This field study represents the second half of a modest research project to investigate whether international Islamic aid agencies can make use of their privileged relationship in majority Muslim societies to achieve high standards of efficacity, as Christian agencies are often able to do in majority Christian societies. (The first case study was conducted in Mali, where the evidence was clearly positive.) Post-tsunami relief aid in Aceh, Indonesia, was chosen for the second case study, with a focus on rehousing programmes. Attention is given to the contrasting programmes of the Turkish Red Crescent Society (strictly speaking, a non-confessional organization) and of two British agencies, Islamic Relief Worldwide and Muslim Aid. The conclusion is reached that whereas benefit has been gained from the ‘cultural proximity’ of Muslim agencies, this is a problematic concept and the main reason for the high reputation of all three organizations in Aceh has been the recognized quality and reliability of their service delivery. However, in the current international political climate where the entire sector of Islamic charities is experiencing an overreaction against them after 9/11, it should not be necessary for a Muslim charity to demonstrate that it can do better than non-Muslim charities – only that it can do as well.
In the milieu of chronic conflict and political instability, such as the Liberian case, there is a continuous flux of peaks and valleys in conflict intensity. Both relief and development are needed, and they are not mutually exclusive. A linear model is not possible. In lieu of the relief-development continuum, a more recent concept embraced by humanitarian and development practitioners, is that of developmental relief. Developmental relief is rooted in the concept of supporting livelihoods rather than simply providing basic relief. Through the use of a case study, this article is intended to challenge the way we think about humanitarian assistance during protracted political instability. This field report focuses on how one organization, the Sustainable Agriculture and Rural Development Initiative (SARDI) of the United Methodist Church, has used the Integrated Pest Management-Farmer Field School format to provide developmental relief to four villages in Nimba County, Liberia.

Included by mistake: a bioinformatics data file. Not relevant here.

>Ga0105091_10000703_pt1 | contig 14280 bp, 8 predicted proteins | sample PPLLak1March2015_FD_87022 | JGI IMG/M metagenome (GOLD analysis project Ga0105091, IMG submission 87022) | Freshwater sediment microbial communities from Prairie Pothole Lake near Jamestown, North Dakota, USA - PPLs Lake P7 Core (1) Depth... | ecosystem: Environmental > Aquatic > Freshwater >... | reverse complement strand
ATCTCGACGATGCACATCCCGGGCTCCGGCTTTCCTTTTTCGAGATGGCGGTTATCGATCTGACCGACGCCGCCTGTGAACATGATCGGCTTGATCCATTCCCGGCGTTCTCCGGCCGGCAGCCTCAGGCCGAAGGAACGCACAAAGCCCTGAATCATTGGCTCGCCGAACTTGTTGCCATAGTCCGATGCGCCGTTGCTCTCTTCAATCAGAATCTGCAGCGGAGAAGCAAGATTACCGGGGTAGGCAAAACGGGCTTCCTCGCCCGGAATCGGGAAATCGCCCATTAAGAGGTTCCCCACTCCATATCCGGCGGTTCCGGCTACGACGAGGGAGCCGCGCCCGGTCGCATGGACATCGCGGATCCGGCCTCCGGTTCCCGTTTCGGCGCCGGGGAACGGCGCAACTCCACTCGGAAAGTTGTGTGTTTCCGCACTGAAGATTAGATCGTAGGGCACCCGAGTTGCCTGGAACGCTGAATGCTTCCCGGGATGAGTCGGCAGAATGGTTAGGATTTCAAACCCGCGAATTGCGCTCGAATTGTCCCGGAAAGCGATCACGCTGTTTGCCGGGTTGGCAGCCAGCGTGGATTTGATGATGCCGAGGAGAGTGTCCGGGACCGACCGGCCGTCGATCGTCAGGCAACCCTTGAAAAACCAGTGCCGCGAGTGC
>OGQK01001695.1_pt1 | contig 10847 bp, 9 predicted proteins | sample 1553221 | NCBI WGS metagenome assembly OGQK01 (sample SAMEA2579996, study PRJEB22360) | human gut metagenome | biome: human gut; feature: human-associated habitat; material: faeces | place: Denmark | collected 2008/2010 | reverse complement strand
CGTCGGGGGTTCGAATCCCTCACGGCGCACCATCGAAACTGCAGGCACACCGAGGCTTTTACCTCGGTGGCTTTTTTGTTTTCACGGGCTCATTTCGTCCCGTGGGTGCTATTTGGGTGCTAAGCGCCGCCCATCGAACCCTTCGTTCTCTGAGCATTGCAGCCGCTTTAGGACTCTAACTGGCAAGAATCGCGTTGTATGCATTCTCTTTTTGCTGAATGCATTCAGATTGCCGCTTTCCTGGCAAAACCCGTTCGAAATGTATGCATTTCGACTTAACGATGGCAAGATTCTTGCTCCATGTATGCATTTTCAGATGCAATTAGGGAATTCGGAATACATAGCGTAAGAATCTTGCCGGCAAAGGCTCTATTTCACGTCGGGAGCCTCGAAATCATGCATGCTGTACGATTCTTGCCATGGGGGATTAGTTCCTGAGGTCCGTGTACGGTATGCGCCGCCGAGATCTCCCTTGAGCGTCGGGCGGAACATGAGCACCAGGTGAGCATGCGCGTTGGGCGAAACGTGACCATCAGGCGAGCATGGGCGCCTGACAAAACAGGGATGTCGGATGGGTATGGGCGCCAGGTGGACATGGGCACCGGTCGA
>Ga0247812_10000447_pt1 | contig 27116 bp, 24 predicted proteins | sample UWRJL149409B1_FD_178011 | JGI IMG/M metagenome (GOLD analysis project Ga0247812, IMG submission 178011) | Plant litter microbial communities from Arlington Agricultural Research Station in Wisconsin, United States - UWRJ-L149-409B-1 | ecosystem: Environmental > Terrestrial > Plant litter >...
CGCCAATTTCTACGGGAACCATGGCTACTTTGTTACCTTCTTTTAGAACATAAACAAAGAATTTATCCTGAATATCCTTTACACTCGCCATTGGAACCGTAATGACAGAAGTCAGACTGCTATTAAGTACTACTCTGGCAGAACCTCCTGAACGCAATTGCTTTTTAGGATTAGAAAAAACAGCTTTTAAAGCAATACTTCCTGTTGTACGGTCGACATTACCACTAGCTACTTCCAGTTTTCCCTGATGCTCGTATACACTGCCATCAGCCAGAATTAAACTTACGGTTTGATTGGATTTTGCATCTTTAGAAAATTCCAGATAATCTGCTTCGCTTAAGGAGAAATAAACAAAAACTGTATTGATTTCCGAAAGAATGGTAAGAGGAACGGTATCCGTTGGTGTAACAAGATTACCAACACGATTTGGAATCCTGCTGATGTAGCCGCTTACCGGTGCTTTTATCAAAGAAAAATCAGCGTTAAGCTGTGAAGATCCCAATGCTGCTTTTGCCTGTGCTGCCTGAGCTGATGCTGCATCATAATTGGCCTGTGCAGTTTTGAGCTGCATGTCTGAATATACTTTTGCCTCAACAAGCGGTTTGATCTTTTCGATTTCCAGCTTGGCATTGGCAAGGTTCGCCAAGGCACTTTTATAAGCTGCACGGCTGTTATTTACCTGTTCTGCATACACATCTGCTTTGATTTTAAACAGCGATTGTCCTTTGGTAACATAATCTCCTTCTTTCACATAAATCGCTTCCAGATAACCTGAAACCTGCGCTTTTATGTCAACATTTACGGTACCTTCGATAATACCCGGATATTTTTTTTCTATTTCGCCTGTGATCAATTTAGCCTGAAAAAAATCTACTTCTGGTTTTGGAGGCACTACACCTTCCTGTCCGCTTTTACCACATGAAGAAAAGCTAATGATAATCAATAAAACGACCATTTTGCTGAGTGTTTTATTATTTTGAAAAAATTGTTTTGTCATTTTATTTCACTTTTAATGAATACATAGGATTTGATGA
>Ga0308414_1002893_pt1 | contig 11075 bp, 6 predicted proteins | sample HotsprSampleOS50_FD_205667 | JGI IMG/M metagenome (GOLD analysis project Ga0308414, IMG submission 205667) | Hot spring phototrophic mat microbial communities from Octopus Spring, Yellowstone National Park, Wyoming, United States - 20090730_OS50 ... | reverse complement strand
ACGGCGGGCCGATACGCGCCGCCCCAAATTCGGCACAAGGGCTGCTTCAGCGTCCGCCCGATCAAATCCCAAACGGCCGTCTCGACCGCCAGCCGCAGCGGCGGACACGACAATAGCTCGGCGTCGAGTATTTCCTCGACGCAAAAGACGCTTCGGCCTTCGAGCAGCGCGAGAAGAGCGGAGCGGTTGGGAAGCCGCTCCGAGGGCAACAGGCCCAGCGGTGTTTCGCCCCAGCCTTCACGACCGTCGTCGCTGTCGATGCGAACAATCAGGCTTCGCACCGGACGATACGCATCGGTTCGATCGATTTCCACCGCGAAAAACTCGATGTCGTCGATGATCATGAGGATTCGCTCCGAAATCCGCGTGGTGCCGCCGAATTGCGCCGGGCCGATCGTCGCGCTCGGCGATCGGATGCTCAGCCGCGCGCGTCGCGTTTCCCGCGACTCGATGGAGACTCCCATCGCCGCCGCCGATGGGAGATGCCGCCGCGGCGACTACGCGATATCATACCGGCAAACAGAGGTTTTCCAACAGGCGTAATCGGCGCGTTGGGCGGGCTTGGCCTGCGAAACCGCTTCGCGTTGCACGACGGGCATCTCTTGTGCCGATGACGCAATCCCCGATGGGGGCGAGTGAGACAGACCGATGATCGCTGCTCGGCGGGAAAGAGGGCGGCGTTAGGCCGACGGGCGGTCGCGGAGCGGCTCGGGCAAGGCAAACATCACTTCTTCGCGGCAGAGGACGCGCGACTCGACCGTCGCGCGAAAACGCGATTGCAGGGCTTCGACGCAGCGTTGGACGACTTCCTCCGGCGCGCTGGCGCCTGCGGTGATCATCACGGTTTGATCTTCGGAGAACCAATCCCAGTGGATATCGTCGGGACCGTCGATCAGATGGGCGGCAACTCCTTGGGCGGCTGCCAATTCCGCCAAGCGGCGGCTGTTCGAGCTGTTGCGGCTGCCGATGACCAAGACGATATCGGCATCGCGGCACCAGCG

By definition, virtually all development interventions contain a welfare element. This welfare element involves the subsidized provision to a marginalized group or community by an external agency, physical, human, and/or social capital. Where marginalization is compounded by some type of natural disaster or civil conflict, the welfare element is justifiably high. Where impoverishment is less acute and more chronic, it is generally held that the welfare element should be minimized to avoid dependency and attack underlying structural constraints. However, it is clear that even mature southern nongovernmental organization’s development interventions involve some welfare element (see, Lovell, 1992). Indeed, the widely adopted micro-credit approach generally requires some external subsidy (Yaron, 1994). As the distinction between relief and development intervention becomes blurred, a more helpful way to type responses to impoverishment is needed. This paper suggests a continuum is more useful way of understanding various humanitarian responses: ranging from welfare-dominant, including material assistance for immediate need (e.g., provision of food), material assistance for intermediate need (e.g., provision of seed), through provision of social services (e.g., primary health-care education), single component interventions (e.g., micro-credit), integrated interventions (e.g., sub-sector promotion or microenterprise credit), to development- or self-reliance-dominant, via capacity building of new community networks and norms (i.e., building new forms of social capital). Then the paper sets out to analyse these approaches in terms of poverty and gender reach, operational costs, direct impact, secondary impact through growth linkages, and institutional sustainability.